The summary is, if you like old cars, good dancing, reggae-tone, rum, cigars and breathtaking architecture, go to Cuba, writes Abigail Arunga.
Photographs: Magunga Williams
When the wheels of the plane touched the runway of Havana’s Jose Marti International Airport, I immediately started to cry.
I was overwhelmed. It had been a long journey, and every step of the way, I had yearned, for reasons unbeknownst to myself, to go to Cuba. My visa had been denied at the embassy in Kenya, and I had to appeal. A visa denied, as writer Jackson Biko so eloquently put it a couple of years ago, is traumatizing to the soul. It makes you question your worth. It makes you question your bank balance. It makes you question whether you should have worn a dress instead of jeans to go be rejected. Maybe if they had seen flowers, it would have made them a little bit more amenable?
But I got the visa. Then, there was the journey. Six hours to Istanbul, then 14 hours in the now refurbished airport there. Was I supposed to get a hotel? Yes. Did they forget to tell me that I needed a transit visa to access the hotel? Yes. Was it in the terms and conditions for my ticket with the airline? No.
You can tell why I was weeping by the time the plane landed. Because Istanbul to Havana is a 14-hour flight, I had been travelling for 34 hours. My last flight was next to an old lady who I could not bear asking to move so I could go to the bathroom, so I stood up a total of one time to go pee.
Hoping the drama was over, I leapt into immigration joyfully, already approving of the miniskirts and fishnet stockings all the ladies at customs seemed to wear – until the lady who stamped my passport wasn’t stamping my passport, but instead, called over her supervisor.
45 minutes later, after umpteen questions on where I was going, where I was from, who I worked for over there (I was scared to say journalist, but I figured, this is Cuba, they’ll find out anyway), which cities I was planning to visit (Varadero, Cienfuegos, Trinidad de Cuba and Viñales, in no particular order), they finally let me loose. And now I was actually, truly, freely and legally in Havana.
Havana. If that word does not conjure up pictures of dramatic dancing, cigar smoke, a splash of dictatorship and constantly good weather, then I must not have said it loud enough. HAVANA! I just really wanted to go – I just wanted to see what it was like. I was enraptured with the romance of a place I had never seen, but it exceeded my every expectation. I expected it to be good, but not spectacular. Not like this.
The summary is, if you like old cars, good dancing, free spirits and breathtaking architecture, go to Cuba. I remember as soon as I got into the AirBnB, I left again, just so I could walk on the streets and people watch, and figure out where to get Wi-Fi, like the Kenyan I am. Cuba doesn’t have Wi-Fi at every home (Kenyans are so spoilt) – they have it in public parks, and you have to buy a card with minutes on it, like a scratch card, and then go to a park to use it. The cards also run out at a certain point, and expire if you use them in a different city.
After the rest of my travelling party landed, and after they went through their interrogation as well, we set about planning our itinerary for the next two weeks. These are the highlights:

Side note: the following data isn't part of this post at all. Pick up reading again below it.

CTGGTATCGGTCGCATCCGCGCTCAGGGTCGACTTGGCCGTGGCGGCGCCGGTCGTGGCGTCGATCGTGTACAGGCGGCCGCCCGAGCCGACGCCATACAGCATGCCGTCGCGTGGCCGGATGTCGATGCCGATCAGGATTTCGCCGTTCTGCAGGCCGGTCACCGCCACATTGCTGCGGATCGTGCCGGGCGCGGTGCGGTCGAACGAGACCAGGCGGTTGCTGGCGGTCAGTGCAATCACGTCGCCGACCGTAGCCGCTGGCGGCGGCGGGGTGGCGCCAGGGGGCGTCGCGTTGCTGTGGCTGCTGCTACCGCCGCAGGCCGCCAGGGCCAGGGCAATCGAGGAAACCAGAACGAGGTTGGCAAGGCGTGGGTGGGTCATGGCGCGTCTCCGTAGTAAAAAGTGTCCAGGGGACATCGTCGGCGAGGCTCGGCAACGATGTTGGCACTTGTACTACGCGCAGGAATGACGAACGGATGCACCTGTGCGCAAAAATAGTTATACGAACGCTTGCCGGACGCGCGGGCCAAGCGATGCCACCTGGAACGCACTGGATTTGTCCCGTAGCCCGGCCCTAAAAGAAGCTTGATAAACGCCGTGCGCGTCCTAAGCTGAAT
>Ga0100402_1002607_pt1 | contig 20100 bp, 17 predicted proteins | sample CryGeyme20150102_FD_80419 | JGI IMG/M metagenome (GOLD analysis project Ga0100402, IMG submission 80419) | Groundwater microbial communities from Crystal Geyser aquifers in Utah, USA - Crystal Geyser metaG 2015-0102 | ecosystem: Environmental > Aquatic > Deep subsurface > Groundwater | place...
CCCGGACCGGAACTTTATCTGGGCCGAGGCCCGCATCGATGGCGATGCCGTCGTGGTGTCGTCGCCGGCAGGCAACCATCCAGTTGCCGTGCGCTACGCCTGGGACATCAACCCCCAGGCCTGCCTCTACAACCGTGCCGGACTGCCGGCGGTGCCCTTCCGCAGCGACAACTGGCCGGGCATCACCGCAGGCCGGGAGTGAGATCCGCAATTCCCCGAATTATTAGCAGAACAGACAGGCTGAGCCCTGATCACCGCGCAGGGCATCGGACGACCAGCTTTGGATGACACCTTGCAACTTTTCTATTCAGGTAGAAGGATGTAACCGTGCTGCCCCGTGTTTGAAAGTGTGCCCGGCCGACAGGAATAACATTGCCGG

Perfect breakfasts. Dancing in Fabrica* under a full moon with sweaty bodies whose names you don’t know, then buying yet another drink to do it all again. Walking through a hallowed cemetery with such pristinely sculpted tombs that you think there’s no way these people love the dead this much – and then when you pass a 45 metre tall tombstone, you realize they do, and not just because the first president’s parents are buried there. Having a mojito at La Bodeguita del Medio – the one in Trinidad, because the one in Havana is a tourist trap – and writing your name on the visitor’s wall, next to the portraits of all the famous people. Being surrounded by art on walls from a revolution that has passed, and from one still waiting to happen. Riding horses through a tobacco farm, and learning how to roll cigars from a wizened uncle who looks very tired of the fifth group of tourists he’s seen today. More dancing. More rum. A lot of rum. A lot of guavas, and guava juice, squeezed from the juiciest plumpest pinkest guavas you’ve ever had the pleasure to taste.
More dancing – this time in a little town square where everyone and their whole families come to dance too, and reggaeton is blaring from a speaker in the corner as couples salsa, whirring. Strolling along the Malecón – the biggest road in Havana, closest to the Atlantic Ocean, whose address is simply, 1, watching people pour out of their houses to watch the sunset – and use the Wi-Fi spot. Weaving in and out of museums that smell like an age ago, with spirits still there. Climbing to the top of the hill where ‘Cuban Jesus’ overlooks Havana – they call him so, because instead of holding his arms outstretched, one hand looks like it’s holding a cigar, and the other looks like it is holding a glass of Havana Club. Riding in those convertibles you see in the movies, bright pink with leather seats and a driver called Andy, to the revolution square where Castro and Che Guevara’s faces tower above. Having your fortune read by a Santeria holy woman, and attending a religious ceremony unlike anything Christianity has ever seen before.
And more rum. Though if I am being honest, the experience is heady enough for you to not need any more intoxication. At the end of the trip, I was intoxicated enough to swear that I would return to this land. When it was time to leave Havana, when every last penny in my pocket had been claimed by Cuba, including my rent, when I knew that the romance wouldn’t be the same long distance and by the time I came back, something else, something more, would have changed…I cried again.